US 4184164 A
A square-loop directive antenna of half wavelength circumference is provided with improved front-to-back ratio and gain by placing capacitive reactances for 90 reactances as in the past, and with further improved front-to-back ratio and gain by placing divided reactances (inductive or capacitive) in the sides with just enough reactance to provide a phase shift of 22.5.degree. next to the driven side of the loop and the balance (90
1. A square-loop directive antenna of half wavelength circumference driven at the center of one side and including capacitive reactances in the adjacent sides for a phase shift in the antenna voltage with respect to antenna current of 90 said capacitive reactance on each side is divided into two parts, one part situation next to said driven side of the loop and the other part situated next to the side of the loop opposite said driven side, and wherein said one part of capacitive reactance in each side provides a phase shift equal to about 22.5.degree., and the other part a phase shift equal to about 67.5.degree..
2. A square-loop directive antenna of half wavelength circumference driven at the center of one side and including reactances in the adjacent sides for a phase shift in the voltage with respect to antenna current of 90 part sufficient to provide a phase shift equal to about 22.5.degree. situated next to said driven side of the loop and the other part situated next to the side of the loop opposite said driven side.
3. A square-loop directive antenna as defined in claim 2 wherein each of said capacitive reactances is comprised of a conductive tube and an inner insulated conductor.
4. A square-loop directive antenna as defined in claim 3 wherein said conductive tubes forms at least a part of the side of said loop antenna that includes the reactance, and said inner insulated conductor is formed from a conductor of an adjoining side by bending the conductor of a length just sufficient to be inserted into the conductive tube to an extent necessary to provide the required capacitive reactance, and insulating the bent conductor at least over the extent to be inserted into said tube to provide a coaxial capacitor.
This invention relates to a loop antenna, and more particularly to a square loop directive antenna.
A loop antenna is an antenna which provides an actual or virtual closed circuit through one or more turns of a conductor. In the case of a "large" loop, which is defined as one in which the current is not the same either in amplitude or phase in every part of the loop, the smallest length of conductor which can be used is 1/2 wavelength. The practice is to form the loop into a square 1/8 wavelength on each side, and to feed it at the center of one side. The current flows in the closed loop with maximum current at the center opposite the drive terminals, and minimum at the terminals. The result of such an antenna configuration and drive causes the field radiated to be maximum in the plane of the loop and in a direction from the drive terminals to the opposite side, unless the opposite side is opened at the center, in which case there is only a virtual closed circuit and the direction of maximum radiation is reversed. Such an open square loop antenna may be compared to a half-wavelength dipole antenna because it is in effect a dipole antenna that has been folded into a square loop with the ends of the dipole next to each other on the side of the loop opposite the drive terminals. However, unlike a half-wavelength dipole, there is no direction in which the radiation is zero. While maximum radiation is in the plane of the loop, there is appreciable radiation in the direction perpendicular to that plane, and there is also appreciable radiation to the "back," the direction opposite the "front" where the radiation is a maximum. The front-to-back ratio is of the order of about 5 db, and the front radiation is about 1 db less than that of a half-wavelength dipole in its optimum direction.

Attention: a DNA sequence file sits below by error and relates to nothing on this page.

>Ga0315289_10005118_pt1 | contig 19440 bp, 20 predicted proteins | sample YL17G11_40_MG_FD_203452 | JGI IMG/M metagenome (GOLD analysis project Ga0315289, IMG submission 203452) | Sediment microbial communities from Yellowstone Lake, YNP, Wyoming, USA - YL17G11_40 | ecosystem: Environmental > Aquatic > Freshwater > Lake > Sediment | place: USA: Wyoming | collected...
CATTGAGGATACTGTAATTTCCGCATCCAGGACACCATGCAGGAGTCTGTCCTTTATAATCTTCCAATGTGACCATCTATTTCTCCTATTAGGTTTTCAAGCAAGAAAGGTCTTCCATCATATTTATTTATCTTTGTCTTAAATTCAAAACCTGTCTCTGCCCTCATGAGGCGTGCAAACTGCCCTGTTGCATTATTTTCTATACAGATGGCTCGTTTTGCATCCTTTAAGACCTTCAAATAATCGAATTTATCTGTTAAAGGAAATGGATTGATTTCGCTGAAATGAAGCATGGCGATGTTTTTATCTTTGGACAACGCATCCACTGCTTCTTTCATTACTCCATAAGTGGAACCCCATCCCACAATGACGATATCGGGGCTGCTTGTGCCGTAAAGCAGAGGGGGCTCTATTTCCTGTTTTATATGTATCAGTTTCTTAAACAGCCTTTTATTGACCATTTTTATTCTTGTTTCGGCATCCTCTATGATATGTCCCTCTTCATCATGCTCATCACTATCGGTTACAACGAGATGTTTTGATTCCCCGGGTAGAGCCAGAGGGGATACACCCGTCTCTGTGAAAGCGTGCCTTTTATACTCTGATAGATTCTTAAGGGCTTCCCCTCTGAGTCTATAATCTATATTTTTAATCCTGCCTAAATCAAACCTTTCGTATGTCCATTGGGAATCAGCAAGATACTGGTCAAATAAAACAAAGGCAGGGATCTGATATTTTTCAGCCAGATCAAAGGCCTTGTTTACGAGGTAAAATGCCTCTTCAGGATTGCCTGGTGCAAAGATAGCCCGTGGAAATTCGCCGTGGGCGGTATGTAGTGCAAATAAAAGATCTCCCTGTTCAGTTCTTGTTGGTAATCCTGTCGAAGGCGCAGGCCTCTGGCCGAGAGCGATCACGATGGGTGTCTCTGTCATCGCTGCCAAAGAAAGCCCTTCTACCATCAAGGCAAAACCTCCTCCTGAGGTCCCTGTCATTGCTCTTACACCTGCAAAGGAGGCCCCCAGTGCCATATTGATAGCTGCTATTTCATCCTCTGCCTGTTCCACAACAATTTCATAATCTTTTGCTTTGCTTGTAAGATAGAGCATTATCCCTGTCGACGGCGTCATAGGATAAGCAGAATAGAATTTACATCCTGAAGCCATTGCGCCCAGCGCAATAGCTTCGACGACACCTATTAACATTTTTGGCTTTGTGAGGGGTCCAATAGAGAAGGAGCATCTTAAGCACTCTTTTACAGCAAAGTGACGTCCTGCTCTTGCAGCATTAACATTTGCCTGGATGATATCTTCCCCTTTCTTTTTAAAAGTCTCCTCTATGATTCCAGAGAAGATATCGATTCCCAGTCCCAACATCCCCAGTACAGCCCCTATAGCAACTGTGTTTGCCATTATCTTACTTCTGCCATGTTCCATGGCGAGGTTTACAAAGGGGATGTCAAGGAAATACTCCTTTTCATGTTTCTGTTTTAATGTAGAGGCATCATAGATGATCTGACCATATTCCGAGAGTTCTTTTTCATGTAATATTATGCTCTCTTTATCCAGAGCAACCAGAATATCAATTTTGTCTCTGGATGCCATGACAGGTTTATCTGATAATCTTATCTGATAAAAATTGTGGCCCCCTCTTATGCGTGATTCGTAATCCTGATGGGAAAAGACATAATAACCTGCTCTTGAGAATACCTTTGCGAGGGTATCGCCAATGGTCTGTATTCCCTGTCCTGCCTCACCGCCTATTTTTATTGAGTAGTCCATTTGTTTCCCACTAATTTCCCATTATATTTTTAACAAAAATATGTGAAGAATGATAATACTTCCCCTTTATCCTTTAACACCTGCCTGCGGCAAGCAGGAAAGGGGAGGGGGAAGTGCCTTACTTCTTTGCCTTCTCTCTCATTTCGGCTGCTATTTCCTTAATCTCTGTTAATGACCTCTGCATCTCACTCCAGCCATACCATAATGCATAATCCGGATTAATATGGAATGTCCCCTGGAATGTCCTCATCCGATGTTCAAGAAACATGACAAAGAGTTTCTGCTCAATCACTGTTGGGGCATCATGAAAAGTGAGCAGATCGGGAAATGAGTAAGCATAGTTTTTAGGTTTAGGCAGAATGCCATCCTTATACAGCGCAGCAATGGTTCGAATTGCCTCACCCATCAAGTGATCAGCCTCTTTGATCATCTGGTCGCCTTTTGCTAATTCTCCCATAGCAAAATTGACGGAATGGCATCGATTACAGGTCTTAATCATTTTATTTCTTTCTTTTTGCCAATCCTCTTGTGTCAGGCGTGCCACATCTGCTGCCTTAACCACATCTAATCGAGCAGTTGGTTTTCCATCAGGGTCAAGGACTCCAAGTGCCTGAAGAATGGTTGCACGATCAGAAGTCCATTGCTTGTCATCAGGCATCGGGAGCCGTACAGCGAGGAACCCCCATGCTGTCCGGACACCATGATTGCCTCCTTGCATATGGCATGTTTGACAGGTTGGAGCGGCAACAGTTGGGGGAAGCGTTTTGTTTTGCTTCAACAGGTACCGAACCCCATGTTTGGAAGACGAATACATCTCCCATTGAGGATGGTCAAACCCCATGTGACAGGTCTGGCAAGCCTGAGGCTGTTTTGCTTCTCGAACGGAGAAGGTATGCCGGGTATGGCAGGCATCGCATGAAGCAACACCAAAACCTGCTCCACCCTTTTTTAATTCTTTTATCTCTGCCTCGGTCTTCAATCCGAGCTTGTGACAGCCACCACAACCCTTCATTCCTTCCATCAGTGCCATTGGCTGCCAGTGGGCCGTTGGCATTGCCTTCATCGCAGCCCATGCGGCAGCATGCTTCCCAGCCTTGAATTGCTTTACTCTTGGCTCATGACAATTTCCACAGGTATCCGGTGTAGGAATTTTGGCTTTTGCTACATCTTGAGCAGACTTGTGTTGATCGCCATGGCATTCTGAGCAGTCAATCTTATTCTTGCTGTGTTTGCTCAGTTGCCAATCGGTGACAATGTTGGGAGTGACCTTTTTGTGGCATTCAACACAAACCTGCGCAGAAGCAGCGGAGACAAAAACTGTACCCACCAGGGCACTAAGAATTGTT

That ratio of front radiation to the back radiation of a square-loop antenna can be enhanced, and the gain can be increased to 1 db over a dipole antenna, by placing inductive reactances in the sides joining the front and back to the loop. This is because the inductive reactances decrease the current in the sides where they are included and increase it in the front. It has now been discovered that the same improvement can be achieved with capacitive reactance instead of inductive reactance, with only 180
An object of the present invention is to improve the directivity and gain of a square-loop antenna of half-wavelength circumference.
A further object is to cancel undesired radiation eminating from the sides of a square-loop antenna, thus obtaining essentially zero side radiation in a manner similar to a dipole at right angles to its desired radiation.
These and other objects of the invention are achieved by a square-loop antenna of half wavelength circumference driven at the center of one side, and having capacitive reactance for a 90 adjacent sides to achieve greater directivity and gain as one feature of the invention. As another feature, the reactance is inductive or capacitive, and is divided into two parts on each side, with the one part closest to the driven side of a value selected to obtain 22.5.degree. phase shift in voltage with respect to antenna current, and the other part selected to obtain 67.5.degree. phase shift, for a total phase shift of 90 reduce radiation from the sides of the loop to substantially zero. Still another feature of the invention is to provide improved, low-loss capacitive reactances that are coaxial comprising a conductive tube and an inner insulated conductor. These are more efficient and weather-resistant than conventional inductive reactances.